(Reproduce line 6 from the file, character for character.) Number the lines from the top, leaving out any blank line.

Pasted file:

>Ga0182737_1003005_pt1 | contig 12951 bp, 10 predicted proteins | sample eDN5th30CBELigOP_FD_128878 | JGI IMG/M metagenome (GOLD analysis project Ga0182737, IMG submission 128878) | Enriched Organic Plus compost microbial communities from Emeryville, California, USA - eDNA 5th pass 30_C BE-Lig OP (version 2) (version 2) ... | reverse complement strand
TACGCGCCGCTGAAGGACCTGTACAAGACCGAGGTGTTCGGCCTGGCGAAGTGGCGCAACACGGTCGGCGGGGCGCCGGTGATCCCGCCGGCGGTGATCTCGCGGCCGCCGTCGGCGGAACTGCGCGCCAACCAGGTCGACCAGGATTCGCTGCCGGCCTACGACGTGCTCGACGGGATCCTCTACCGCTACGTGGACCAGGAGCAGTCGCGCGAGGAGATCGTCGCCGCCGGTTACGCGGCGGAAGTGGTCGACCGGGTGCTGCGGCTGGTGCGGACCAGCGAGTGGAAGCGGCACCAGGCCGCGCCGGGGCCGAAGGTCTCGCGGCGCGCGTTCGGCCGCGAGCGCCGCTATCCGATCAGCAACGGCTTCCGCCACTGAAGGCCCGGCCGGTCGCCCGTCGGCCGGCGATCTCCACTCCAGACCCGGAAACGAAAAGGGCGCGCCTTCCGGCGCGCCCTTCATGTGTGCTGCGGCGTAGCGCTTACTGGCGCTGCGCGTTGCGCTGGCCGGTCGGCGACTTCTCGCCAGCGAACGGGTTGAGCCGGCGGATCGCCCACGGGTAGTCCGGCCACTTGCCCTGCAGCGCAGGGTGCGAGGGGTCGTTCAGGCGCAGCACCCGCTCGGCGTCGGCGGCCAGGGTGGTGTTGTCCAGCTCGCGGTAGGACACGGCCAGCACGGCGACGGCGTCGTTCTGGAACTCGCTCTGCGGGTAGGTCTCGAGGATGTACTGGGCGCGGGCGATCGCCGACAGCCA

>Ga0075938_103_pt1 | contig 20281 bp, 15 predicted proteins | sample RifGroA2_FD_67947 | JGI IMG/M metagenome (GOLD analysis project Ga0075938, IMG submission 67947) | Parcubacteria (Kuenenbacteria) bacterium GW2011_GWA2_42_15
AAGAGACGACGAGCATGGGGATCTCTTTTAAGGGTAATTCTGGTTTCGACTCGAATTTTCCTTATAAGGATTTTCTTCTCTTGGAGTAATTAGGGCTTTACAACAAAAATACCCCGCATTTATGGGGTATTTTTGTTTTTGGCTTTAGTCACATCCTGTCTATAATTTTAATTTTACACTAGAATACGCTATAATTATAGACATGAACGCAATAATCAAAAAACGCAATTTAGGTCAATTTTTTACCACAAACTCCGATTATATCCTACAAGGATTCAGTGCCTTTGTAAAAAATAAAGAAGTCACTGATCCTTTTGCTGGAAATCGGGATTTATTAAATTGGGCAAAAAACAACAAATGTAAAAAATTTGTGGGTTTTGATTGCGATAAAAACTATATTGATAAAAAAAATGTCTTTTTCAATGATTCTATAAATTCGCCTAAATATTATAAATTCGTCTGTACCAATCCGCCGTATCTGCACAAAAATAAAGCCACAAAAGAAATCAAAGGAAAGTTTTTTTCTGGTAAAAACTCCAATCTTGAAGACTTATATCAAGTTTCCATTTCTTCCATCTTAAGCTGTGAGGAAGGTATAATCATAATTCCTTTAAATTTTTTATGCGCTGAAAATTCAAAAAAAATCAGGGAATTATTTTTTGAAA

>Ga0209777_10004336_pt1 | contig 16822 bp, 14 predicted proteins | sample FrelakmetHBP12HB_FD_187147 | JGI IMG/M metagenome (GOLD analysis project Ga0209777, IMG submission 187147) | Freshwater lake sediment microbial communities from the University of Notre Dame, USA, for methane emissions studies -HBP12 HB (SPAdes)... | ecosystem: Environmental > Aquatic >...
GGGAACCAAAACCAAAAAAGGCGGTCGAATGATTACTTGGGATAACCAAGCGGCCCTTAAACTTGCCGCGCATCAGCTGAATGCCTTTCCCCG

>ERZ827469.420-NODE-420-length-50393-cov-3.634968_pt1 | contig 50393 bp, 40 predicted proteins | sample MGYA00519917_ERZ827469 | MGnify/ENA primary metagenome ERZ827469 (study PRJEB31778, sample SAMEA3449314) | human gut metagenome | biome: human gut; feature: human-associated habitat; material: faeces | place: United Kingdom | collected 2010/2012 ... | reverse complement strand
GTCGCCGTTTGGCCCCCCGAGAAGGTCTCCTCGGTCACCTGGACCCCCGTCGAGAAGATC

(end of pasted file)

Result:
GGGAACCAAAACCAAAAAAGGCGGTCGAATGATTACTTGGGATAACCAAGCGGCCCTTAAACTTGCCGCGCATCAGCTGAATGCCTTTCCCCG